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Process-driven ideation

What is process-driven ideation for UX?

UX designers are responsible for solving user problems. To do this, they need to empathise with their users, understand their needs, and generate creative, innovative solutions. But how do they continuously generate fresh ideas?

Ideation is the answer. The Nielson Norman group defines ideation as ‘the process of generating a broad set of ideas on a given topic, with no attempt to judge or evaluate them’. [1] During the ideation phase, UX designers gather all the information and insights from the inspiration phase, make sense of all the data, and generate ideas for design solutions.

Fundamentals of ideation

You can ideate in many ways. You can do it solo or in groups of different sizes. Ideation sessions can be in-person or remote. They can be a one-off session or scheduled regularly. Whatever form your ideation sessions take, they should follow these fundamentals.

Don’t judge

The key rule for these sessions is to let the ideas flow without judging them. At this stage, your aim is to generate ideas, not to evaluate them. Judgement interrupts the creative process, and fear of judgement can prevent people from expressing their ideas. So, let everyone contribute any kind of ideas – big or small – without the fear of judgement.

Record everything

These sessions are a fount of information, and you don’t want to miss any part of it, however small. Make sure people have the supplies they need to note down or visualise ideas during the session. After the session, record all the various sticky notes and whiteboard scribbles generated in the session – they could inspire new ideas later on.

Two is better than one

While solo brainstorming sessions have their advantages, group sessions generate more ideas. Collaborative group ideation draws on multiple perspectives, and it gives a forum for everyone to contribute.

Guidelines for ideation

While the fundamentals set the ground rules for ideation in general, you also need guidelines for the sessions. Generating ideas can be challenging. We need to know how to approach sessions to ensure we get a variety of great ideas. Consider these six guidelines that help create the conditions for collaborative creativity.

1. Quantity over quality. At this stage, it is crucial to choose quantity over quality. The more ideas you come up with, the more chances you have to reach a genuinely creative and innovative solution.

2. Embrace constraints. You need to be comfortable working with creative constraints. Use them as triggers to be creative. This works best when you apply some rules and deadlines to your creative sessions. For example, you might limit yourself to one hour during a brainstorming session. Constraints are an excellent way to stretch our thinking.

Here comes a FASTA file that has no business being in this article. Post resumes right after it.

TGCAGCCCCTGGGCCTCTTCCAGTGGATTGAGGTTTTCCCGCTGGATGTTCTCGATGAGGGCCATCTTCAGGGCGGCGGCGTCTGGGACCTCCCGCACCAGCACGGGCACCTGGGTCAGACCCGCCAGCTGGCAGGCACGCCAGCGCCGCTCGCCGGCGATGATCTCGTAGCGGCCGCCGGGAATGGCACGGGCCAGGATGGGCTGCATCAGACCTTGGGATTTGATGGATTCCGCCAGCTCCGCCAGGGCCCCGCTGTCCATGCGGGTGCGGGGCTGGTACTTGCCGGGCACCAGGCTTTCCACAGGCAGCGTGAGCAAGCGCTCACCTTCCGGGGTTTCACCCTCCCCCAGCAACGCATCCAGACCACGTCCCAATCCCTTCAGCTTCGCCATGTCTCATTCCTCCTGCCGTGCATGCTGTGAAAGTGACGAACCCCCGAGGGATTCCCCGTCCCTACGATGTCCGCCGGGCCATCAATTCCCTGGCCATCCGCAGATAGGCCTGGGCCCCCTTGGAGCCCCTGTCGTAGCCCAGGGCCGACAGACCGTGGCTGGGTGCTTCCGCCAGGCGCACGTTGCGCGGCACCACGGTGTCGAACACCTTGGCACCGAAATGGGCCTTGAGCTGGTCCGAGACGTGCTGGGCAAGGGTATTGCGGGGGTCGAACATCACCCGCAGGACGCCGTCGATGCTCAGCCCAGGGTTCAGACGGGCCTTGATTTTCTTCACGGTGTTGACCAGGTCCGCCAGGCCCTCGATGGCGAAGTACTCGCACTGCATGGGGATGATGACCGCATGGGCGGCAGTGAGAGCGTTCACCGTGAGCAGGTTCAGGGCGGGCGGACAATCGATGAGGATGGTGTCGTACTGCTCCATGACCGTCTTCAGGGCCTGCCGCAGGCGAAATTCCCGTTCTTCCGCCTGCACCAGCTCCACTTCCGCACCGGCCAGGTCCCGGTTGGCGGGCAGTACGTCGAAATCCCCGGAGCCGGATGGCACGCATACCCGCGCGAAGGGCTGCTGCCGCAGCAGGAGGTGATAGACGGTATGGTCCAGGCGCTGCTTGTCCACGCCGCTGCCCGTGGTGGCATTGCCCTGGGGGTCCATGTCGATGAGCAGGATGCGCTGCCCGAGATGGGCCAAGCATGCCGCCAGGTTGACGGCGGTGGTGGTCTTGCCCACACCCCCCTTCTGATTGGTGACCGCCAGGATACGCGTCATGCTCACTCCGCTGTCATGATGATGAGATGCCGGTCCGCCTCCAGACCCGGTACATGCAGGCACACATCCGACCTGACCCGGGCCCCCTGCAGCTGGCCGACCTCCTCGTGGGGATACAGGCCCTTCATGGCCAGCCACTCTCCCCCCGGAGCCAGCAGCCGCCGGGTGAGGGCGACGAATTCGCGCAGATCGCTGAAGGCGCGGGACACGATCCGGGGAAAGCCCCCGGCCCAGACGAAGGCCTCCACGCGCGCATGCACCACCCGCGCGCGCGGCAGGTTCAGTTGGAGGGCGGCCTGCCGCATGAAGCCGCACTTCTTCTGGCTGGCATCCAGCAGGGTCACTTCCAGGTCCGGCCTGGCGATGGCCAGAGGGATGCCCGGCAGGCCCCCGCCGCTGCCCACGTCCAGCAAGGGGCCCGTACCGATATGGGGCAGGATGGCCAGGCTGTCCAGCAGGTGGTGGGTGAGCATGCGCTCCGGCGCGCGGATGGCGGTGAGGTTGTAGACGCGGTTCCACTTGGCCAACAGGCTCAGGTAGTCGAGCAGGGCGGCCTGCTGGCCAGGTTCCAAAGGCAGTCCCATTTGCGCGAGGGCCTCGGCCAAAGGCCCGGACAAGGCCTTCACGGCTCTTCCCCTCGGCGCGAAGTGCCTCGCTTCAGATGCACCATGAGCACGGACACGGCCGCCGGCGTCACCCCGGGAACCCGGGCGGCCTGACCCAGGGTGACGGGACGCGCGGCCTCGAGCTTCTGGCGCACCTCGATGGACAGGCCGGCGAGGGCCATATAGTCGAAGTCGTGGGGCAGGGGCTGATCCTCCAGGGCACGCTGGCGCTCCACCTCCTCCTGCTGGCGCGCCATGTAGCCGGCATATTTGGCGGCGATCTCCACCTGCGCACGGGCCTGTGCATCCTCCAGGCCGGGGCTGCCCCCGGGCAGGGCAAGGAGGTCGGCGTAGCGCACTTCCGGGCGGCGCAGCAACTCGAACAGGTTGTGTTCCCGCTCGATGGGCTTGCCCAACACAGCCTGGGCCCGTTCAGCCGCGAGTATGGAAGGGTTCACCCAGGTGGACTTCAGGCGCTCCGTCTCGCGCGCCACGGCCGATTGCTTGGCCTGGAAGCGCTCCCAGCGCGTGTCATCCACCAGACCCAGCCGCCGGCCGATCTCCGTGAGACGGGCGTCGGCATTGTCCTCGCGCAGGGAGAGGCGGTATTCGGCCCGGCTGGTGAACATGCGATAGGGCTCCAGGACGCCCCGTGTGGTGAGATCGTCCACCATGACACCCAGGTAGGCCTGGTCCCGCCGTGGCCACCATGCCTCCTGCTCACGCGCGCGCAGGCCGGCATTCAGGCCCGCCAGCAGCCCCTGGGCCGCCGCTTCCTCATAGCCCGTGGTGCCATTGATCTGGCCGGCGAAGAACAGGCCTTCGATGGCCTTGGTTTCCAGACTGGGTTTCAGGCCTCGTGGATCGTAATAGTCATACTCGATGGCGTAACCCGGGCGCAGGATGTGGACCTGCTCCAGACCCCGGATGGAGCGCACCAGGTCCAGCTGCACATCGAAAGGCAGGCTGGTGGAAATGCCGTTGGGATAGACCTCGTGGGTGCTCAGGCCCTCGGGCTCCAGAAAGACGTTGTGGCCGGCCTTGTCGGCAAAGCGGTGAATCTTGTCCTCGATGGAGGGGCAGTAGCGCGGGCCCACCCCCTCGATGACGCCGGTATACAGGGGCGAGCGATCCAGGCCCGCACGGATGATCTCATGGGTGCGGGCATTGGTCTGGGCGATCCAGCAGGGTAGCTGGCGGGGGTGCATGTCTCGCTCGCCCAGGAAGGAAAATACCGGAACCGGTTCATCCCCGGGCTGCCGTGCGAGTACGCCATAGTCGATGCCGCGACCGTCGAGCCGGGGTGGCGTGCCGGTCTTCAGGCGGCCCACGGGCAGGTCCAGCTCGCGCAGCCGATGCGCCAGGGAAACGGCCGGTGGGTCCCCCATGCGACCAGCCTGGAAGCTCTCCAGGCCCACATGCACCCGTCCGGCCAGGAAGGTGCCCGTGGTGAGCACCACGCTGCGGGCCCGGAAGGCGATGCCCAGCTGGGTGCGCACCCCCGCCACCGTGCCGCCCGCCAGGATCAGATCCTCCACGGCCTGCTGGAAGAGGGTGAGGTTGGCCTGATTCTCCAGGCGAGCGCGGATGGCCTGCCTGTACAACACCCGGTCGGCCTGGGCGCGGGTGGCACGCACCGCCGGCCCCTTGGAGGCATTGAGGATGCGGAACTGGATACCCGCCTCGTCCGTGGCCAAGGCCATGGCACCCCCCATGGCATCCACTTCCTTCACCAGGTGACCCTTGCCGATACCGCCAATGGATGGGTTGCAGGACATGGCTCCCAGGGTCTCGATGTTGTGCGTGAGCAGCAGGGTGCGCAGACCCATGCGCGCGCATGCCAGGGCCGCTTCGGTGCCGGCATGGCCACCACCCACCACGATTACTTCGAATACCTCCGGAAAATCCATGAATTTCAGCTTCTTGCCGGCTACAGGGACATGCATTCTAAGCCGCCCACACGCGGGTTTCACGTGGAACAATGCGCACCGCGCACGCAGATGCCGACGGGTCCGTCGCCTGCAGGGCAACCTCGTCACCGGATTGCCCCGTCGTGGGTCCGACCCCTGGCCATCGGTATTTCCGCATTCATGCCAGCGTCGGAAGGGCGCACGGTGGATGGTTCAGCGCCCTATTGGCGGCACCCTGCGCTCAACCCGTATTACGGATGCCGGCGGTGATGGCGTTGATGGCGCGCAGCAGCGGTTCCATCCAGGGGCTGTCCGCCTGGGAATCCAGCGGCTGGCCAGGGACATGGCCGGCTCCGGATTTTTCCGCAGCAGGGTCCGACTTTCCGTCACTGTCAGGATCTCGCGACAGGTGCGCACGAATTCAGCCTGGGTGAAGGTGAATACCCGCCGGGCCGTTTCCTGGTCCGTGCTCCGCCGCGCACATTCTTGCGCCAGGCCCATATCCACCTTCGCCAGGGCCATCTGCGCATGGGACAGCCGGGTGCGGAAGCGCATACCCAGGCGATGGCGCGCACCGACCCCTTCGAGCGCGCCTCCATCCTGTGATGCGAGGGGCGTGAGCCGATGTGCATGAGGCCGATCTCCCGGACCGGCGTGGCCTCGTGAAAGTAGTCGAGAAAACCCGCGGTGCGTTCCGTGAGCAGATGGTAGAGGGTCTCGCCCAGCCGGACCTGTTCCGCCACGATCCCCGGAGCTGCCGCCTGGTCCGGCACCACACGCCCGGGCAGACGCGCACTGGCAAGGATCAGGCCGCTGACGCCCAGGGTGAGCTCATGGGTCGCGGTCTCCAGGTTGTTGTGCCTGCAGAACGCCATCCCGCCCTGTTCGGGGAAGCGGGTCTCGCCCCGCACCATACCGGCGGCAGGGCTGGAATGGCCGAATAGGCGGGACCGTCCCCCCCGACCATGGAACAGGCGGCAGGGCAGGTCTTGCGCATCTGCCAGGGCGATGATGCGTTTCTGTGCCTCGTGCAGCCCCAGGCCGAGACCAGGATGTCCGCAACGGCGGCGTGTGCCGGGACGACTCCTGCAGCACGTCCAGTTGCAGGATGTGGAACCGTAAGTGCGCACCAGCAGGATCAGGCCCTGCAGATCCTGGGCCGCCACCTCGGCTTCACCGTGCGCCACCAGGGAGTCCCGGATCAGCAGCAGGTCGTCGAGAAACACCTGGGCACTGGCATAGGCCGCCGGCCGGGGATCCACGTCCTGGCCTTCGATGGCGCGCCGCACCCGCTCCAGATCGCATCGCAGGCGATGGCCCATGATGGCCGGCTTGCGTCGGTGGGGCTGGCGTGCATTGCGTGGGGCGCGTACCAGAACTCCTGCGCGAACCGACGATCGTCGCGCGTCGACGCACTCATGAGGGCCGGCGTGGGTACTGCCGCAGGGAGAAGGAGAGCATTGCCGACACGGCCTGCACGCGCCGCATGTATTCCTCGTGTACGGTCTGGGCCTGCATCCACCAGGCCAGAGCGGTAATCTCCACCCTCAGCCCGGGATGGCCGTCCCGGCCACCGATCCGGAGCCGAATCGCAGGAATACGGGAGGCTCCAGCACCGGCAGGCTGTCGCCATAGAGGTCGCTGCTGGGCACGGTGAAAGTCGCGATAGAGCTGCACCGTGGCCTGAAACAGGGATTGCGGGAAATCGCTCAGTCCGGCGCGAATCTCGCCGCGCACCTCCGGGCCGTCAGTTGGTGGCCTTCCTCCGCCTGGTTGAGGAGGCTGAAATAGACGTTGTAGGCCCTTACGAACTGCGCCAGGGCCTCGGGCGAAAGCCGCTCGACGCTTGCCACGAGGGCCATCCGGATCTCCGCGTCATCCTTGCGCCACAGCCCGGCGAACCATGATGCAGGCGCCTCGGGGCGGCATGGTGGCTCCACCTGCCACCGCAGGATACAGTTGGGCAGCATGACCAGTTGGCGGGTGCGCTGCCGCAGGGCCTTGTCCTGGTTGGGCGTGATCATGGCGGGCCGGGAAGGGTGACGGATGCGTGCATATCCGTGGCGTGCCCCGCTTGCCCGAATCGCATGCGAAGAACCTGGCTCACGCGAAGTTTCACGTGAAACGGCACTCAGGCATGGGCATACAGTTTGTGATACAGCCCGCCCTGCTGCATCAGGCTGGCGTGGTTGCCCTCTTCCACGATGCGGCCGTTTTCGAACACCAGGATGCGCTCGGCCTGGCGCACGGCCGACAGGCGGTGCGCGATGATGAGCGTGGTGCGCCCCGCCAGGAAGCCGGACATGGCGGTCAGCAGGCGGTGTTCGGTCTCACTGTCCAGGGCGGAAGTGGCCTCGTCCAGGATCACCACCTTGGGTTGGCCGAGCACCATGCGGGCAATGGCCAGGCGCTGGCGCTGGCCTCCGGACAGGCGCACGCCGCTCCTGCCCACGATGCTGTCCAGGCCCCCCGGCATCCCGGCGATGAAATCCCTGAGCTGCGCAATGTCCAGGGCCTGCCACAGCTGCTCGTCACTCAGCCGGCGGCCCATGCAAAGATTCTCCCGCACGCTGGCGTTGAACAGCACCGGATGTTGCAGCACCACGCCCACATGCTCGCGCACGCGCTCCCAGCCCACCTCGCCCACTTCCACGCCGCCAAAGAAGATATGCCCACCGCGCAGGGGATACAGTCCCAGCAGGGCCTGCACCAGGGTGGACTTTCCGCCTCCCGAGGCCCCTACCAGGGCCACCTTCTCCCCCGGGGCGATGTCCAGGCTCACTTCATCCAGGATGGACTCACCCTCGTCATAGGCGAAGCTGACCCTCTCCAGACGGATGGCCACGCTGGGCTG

3. Anything and everything goes. In the ideation phase, allow the brilliant and the ridiculous. Fifteen years ago, if we threw the concept of self-driving cars into the ring in a brainstorming session, that would have seemed ridiculous. It’s often difficult to tell the difference between intelligent and foolish ideas, so you should encourage all wild ideas. You never know when and where a great idea can come from.

4. Divergent thinking. When ideating, engage in divergent thinking. This means that you are only trying to generate material to work with, without selecting or evaluating the quality of your creative output. Stay in the mindset, continue to exercise your creative muscles, and don’t rush to convergence. It’s not the time for decision-making yet.

5. Identify opportunities. By sharing what you’ve learned with your team, you start to make sense of a large amount of data and identify design opportunities. You’ll generate heaps of ideas, some of which you’ll keep and others you’ll discard. For instance, you might select ideas based on practicality and relevance to a design challenge.

6. Be open to ambiguity. You should be open to ambiguity and confident of your ability to find a solution, even in an uncertain market. Be courageous. Build rough prototypes of your ideas, and share these with users and internal stakeholders for feedback as early as possible to lessen the anxiety of the unknown. (We’ll explore prototyping in more detail next week.)

Over to you

Think about how you usually come up with ideas in response to problems and needs in your everyday life and work. Have you been using any of these guidelines already? How could these guidelines assist you to develop effective ideas that meet user experience needs?
Share your thoughts in the comments.


1. Harley A. Ideation for Everyday Design Challenges [Internet]. Nielsen Norman Group; 2017 Jan 15. Available from:

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